"How do, Shimon?—S'prised, eh?—Doctor’s orders; can't help it—no harm in it.—One case in fifty—thousand——"

"But, Figg, you're—you'’re——"

Simon could not utter the terrible word. Rocking to and fro, Figg glared at him.

"I'm what?—No, no; d—don’t say it, Simon! Alla m'shake. What the devil d'you mean? I'm sober 's you are, and a good deal more."

With involuntary steadiness, Simon kept his eye upon the fallen man, and the result of his reproachful look was unexpected. Suddenly Figg dropped from a tone of bluster to one of abject self-rebuke; Yes, he was intoxicated; he was vilely, vulgarly drunk; he was fit only to be trodden upon and cast among swine. How had it come about? As such things always did—by the damnable way of so-called moderate indulgence.

And Samuel tumbled together on the sofa.

For a minute there was silence. Then Simon lifted up his voice, and spoke, for once, like a man.

"Figg, I'm utterly ashamed of you. I'm to take warning by you, am I? Not I, indeed! Because you can't help making a beast of yourself, you think I'm likely to do the same. Very well; we'll see. So far from taking your advice—your advice, indeed—I shall just do the opposite. Here"—he flung up his arm—"here goes vegetarianism! Here"—he repeated the gesture—"here goes total abstinence! I'll give in to Barbara in every single thing, and we'll see who knows best, her or you. I'll do it just to shame you, that I will, after all the names you've called me. It's you that ought to take warning, Figg, and I warn you solemnly. Mind what you are about, and when you're sober think of what I've said."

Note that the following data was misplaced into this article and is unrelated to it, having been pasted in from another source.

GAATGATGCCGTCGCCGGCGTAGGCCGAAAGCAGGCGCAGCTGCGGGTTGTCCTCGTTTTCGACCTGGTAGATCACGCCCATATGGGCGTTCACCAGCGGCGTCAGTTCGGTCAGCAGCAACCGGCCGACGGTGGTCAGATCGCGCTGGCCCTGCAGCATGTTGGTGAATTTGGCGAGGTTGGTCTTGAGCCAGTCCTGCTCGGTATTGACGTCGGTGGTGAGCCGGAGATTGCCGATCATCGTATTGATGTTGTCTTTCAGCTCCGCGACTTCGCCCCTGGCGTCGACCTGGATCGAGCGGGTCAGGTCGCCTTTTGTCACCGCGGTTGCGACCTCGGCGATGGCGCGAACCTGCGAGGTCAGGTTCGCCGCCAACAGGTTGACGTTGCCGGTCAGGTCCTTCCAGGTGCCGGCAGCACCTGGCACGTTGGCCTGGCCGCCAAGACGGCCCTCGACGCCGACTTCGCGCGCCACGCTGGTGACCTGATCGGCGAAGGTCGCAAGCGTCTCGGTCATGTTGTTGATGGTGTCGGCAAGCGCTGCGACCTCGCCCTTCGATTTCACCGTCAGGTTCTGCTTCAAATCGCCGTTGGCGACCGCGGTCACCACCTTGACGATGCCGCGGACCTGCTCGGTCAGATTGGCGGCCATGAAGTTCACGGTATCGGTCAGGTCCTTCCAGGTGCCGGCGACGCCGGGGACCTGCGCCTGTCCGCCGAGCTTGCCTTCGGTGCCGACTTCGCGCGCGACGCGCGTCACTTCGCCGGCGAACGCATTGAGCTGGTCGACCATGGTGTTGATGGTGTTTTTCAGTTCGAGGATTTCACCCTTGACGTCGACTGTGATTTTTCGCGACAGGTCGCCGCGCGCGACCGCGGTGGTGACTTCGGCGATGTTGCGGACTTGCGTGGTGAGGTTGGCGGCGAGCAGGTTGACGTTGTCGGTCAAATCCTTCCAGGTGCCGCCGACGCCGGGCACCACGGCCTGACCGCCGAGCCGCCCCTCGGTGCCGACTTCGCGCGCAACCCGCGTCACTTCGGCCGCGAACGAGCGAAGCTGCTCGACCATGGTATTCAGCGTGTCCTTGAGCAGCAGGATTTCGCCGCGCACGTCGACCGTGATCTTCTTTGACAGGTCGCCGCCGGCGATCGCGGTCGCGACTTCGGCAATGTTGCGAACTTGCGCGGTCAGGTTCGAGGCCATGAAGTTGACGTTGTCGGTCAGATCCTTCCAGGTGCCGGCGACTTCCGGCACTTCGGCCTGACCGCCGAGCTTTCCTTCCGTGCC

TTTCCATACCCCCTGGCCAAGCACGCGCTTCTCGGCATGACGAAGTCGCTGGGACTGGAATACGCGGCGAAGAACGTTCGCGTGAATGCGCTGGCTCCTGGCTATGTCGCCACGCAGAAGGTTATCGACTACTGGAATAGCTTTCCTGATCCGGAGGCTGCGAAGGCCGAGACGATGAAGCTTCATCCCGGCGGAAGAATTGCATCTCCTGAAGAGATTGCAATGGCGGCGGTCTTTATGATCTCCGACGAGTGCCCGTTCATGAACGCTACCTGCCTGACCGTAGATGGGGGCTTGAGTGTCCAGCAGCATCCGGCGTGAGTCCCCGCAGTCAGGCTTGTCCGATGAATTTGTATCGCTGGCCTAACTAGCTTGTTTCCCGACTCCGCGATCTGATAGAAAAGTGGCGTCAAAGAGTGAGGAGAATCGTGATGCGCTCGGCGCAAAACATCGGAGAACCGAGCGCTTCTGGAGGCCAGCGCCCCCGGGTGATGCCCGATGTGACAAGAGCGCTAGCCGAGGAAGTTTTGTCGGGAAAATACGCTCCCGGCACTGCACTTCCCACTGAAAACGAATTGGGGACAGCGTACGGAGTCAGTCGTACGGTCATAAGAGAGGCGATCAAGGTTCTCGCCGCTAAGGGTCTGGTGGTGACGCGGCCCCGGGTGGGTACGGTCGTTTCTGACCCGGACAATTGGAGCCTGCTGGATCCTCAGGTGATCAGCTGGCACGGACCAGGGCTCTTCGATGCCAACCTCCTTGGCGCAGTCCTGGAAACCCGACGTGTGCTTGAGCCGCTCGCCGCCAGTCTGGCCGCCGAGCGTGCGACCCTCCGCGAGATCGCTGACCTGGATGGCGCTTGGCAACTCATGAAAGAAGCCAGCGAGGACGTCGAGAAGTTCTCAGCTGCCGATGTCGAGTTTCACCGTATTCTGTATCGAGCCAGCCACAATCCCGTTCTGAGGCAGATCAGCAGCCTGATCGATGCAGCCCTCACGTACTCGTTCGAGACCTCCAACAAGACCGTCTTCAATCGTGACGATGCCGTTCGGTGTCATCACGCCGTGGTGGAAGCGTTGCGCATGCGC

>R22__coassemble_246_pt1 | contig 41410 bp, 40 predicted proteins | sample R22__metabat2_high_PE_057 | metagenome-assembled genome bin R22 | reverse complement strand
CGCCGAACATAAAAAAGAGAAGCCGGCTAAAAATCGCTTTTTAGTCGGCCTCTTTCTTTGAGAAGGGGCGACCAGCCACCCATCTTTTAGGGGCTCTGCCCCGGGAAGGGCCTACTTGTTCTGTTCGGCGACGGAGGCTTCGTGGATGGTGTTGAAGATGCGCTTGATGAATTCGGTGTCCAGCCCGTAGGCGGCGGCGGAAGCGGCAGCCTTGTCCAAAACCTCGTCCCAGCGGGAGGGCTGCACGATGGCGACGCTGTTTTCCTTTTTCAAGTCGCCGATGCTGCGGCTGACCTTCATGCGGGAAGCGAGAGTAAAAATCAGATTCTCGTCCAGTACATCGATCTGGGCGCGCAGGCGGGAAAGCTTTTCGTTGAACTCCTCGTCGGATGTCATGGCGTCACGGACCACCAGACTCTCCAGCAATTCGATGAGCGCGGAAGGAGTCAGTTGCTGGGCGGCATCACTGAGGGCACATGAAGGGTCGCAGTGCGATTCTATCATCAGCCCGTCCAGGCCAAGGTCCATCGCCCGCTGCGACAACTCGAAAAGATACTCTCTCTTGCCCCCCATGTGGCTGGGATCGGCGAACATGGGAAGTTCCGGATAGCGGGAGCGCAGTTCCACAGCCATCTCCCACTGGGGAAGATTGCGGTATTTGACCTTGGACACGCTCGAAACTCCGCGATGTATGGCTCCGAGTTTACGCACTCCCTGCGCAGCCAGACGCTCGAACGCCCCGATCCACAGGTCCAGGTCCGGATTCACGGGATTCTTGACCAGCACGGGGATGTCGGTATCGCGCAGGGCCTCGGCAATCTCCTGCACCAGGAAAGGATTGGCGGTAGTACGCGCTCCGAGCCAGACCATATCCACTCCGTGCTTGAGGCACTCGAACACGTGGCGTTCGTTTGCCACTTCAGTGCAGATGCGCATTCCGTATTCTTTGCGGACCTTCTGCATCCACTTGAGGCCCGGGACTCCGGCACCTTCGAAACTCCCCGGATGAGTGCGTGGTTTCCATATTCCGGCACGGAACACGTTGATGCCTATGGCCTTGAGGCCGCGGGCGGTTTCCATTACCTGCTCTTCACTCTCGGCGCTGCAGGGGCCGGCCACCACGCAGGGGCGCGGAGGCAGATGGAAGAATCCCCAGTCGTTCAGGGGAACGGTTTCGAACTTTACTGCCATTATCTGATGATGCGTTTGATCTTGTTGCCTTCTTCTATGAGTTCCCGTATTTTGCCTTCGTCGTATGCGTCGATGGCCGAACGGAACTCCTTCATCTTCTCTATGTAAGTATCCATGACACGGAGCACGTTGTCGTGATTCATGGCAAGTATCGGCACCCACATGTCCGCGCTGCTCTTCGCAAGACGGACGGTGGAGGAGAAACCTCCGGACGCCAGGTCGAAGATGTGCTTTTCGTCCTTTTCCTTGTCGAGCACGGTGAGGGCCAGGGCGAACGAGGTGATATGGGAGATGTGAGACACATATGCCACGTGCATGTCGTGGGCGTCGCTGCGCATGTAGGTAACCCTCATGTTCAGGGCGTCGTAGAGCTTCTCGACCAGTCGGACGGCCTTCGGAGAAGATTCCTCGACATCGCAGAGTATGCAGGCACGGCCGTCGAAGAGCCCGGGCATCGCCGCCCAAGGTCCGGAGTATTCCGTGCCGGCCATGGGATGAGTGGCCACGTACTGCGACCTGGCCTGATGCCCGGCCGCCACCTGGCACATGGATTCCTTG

"Simon! Simon!" shouted the other man; but it was too late. Winged with an indignant purpose, Simon Mooney had sped from the house.

It was yet early in the evening. He made straight for the railway-station, and by nine o'clock was at St. Albans. There, with an energy which transfigured him he told the whole story to Barbara, and proclaimed himself a liberated man. In proof of it, he supped with the family, ate largely of cold pork, and drank a bottle of Bass, then passed the night under the same hospitable roof.

Reaching town in time for business, he was surprised to encounter Figg, who stood waiting for him at the office door.

"Why didn't you stop, last night?" said Figg, in his ordinary voice. "I stood at the door of your lodgings till one o'clock. Simon, do you really think I was drunk?"

"Of course you were," replied the other, with newly-acquired decision and severity.

"Then I tell you I was not. The cigar and the whiskey were just a get-up. I acted a part, Simon. I pretended to have fallen so low just to terrify you by my example. I knew that you couldn't do with safety what I could. But you took it in a way I never expected."

Incredulous for some minutes, Simon understood at length the veracity and the gigantic conceit of his quondam brother in Pythagoras.

"It's all right," he said, quietly. "You did me a greater kindness than you thought. And—be careful, Figg."

Samuel turned on his heels, and fronted the day's clerkdom with a brow of night.

This work was published before January 1, 1924, and is in the public domain worldwide because the author died at least 100 years ago.